• Abstract: The recent reform of the Turkish constitution makes Turkey a more democratic country according to European Union standards. This does not mean, however, that Turkey is automatically closer to its goal of EU membership as a result of the September 12 referendum. Dynamics surrounding the latest reforms confirmed that, over the years, Turkey's democratization and Europeanization processes have become less and less the product of a deliberate effort coherently pursued by Turkish elites than the uncertain outcome of what is primarily a struggle for power involving actors representing different segments of the Turkish state and society. A democratic Turkey as a full member of the EU remains a possibility in the medium-to-long term but one that seems to increasingly depend on a combination of favorable developments — a renewed interest in the EU in Turkey and vice versa, a constructive engagement between the government and opposition parties on the future reform agenda, as well as a sustainable solution to the Kurdish issue — which at the moment look far from likely.
  • Topic: Government
  • Political Geography: Europe, Turkey
  • Author: Farina Ahäuser
  • Publication Date: 10-2010
  • Content Type: Journal Article
  • Journal: Insight Turkey
  • Institution: SETA Foundation for Political, Economic and Social Research
  • Abstract: No abstract is available.
  • Political Geography: Europe
  • Author: Sezgin Mercan
  • Publication Date: 10-2010
  • Content Type: Journal Article
  • Journal: Insight Turkey
  • Institution: SETA Foundation for Political, Economic and Social Research
  • Abstract: Insight Turkey Vol. 12 / No. 4 / 2010 213 The EU's neighborhood policy presents an alternative perspective to its position on enlargement and membership. As such, it complements the EU's broader objective of promoting political, economic and social development and stability on its periphery.
  • Political Geography: Europe
  • Author: Müjge Küçükkeleş
  • Publication Date: 10-2010
  • Content Type: Journal Article
  • Journal: Insight Turkey
  • Institution: SETA Foundation for Political, Economic and Social Research
  • Abstract: Lately, the search for the revival of a European spirit to respond to the continent's pervasive crises in economic, social, cultural, and political spheres has been the subject of many books and articles.
  • Topic: Immigration
  • Political Geography: Europe
  • Author: Hailey Cook
  • Publication Date: 10-2010
  • Content Type: Journal Article
  • Journal: Insight Turkey
  • Institution: SETA Foundation for Political, Economic and Social Research
  • Abstract: When Barack Obama became president of the United States in January 2009, expectations were unprecedented.
  • Topic: Islam, Oil
  • Political Geography: America, Europe
  • Author: Nathalie Tocci
  • Publication Date: 07-2010
  • Content Type: Journal Article
  • Journal: Insight Turkey
  • Institution: SETA Foundation for Political, Economic and Social Research
  • Abstract: Debates over Turkey's application for EU membership are rife with pessimism nowadays. Much of the gloom comes from the many obstacles either directly or indirectly posed by the Cyprus conflict and its manifold repercussions on EU-Turkey relations. Resolving the Cyprus conflict remains the only means to untie the Gordian knot at the heart of Turkey's troubled accession process, but a settlement of the conflict on the island may not be in sight. However, hidden within the technicalities of the post-Lisbon EU decision-making process may be a ray of light that could unblock Turkey's troubled path to Europe. The Direct Trade Regulation, proposed back in 2004 by the European Commission to lift the isolation of northern Cyprus, may be resurrected by the new decisionmaking procedures of the post- Lisbon EU. Were this to take place, much needed momentum may be injected in Turkey's ailing EU accession process.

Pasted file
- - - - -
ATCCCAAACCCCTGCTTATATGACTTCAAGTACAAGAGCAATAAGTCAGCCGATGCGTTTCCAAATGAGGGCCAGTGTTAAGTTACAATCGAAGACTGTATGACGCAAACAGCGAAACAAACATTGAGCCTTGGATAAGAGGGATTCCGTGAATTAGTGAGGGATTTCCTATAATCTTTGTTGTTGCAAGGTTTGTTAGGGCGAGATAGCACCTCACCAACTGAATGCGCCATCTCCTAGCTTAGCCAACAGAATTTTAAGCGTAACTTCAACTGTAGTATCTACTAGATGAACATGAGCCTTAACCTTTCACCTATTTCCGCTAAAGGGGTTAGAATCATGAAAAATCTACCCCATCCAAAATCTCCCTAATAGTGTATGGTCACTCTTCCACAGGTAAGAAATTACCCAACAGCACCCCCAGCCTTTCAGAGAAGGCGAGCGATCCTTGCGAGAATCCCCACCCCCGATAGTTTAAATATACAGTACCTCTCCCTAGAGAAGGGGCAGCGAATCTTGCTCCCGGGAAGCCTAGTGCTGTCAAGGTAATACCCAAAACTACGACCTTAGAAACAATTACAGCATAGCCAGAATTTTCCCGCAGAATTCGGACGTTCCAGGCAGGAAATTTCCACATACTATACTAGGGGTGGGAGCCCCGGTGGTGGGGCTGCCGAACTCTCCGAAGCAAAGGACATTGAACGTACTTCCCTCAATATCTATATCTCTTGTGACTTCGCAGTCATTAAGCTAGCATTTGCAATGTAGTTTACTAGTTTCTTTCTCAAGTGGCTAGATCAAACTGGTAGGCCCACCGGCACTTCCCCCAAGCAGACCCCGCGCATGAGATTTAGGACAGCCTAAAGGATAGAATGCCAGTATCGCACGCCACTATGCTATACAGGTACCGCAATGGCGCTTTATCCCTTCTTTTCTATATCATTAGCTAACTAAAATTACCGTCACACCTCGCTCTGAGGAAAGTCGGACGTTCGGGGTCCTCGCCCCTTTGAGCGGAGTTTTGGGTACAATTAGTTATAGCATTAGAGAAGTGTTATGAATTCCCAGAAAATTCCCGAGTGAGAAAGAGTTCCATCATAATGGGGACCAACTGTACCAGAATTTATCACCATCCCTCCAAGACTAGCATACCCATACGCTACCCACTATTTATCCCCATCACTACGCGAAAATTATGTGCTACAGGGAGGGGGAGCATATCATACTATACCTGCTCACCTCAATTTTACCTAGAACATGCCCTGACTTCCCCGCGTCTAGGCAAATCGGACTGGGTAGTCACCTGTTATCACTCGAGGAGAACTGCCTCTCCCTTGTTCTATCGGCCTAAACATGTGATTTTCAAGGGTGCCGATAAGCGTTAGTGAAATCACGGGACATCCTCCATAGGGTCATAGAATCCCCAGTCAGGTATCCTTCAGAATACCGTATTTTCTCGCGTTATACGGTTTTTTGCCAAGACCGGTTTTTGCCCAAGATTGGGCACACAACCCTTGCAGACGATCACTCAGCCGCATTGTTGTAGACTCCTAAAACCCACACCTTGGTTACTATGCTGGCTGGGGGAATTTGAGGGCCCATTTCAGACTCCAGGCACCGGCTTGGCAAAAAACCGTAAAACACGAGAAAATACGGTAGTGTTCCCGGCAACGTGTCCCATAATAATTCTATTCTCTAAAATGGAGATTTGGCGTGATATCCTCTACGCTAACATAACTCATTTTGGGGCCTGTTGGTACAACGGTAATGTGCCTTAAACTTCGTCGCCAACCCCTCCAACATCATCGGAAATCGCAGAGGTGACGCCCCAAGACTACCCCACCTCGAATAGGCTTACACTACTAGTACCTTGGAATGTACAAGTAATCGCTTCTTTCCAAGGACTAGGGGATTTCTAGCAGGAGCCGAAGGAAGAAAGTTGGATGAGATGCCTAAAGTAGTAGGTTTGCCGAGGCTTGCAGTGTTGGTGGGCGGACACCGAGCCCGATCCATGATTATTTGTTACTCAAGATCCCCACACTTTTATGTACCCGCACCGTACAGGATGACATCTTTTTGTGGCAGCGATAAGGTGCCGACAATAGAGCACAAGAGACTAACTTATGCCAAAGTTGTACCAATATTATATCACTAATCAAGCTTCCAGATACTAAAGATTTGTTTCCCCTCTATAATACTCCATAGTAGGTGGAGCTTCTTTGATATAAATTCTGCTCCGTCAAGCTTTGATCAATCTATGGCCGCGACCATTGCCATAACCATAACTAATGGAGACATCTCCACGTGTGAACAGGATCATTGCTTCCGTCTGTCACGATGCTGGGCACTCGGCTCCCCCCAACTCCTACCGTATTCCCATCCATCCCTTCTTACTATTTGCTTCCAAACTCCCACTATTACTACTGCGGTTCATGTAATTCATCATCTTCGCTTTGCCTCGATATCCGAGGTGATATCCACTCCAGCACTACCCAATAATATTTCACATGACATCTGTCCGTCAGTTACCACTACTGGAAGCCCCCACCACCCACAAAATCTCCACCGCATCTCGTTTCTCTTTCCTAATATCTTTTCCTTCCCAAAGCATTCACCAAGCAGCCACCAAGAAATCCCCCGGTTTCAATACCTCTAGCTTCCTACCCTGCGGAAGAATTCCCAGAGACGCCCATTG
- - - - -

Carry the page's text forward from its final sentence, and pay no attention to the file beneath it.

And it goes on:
• Political Geography: Europe, Turkey, Island, Cyprus
  • Author: John Roberts
  • Publication Date: 07-2010
  • Content Type: Journal Article
  • Journal: Insight Turkey
  • Institution: SETA Foundation for Political, Economic and Social Research
  • Abstract: Turkey has so many factors operating in favor of it becoming one of the world's great energy hubs – and yet there are so many reasons why it may completely fail to fulfill such a goal. The country's inherent geography – its classic position as a crossroads between east and west, between north and south – makes it natural to become a giant center for trading in oil, gas and petrochemicals. But its attitude – the accumulation of its foreign policy, its approach to energy transit and to internal energy development, and its own uncertainty as to its place in the world in general and its involvement in Europe in particular – tells quite a different story. The future of Turkey as a gas trading hub lies very much in Turkey's own hands. For such a hub to emerge will require Turkey to opt for domestic market liberalization over statism (étatism).
  • Topic: Foreign Policy, Oil
  • Political Geography: Europe, Turkey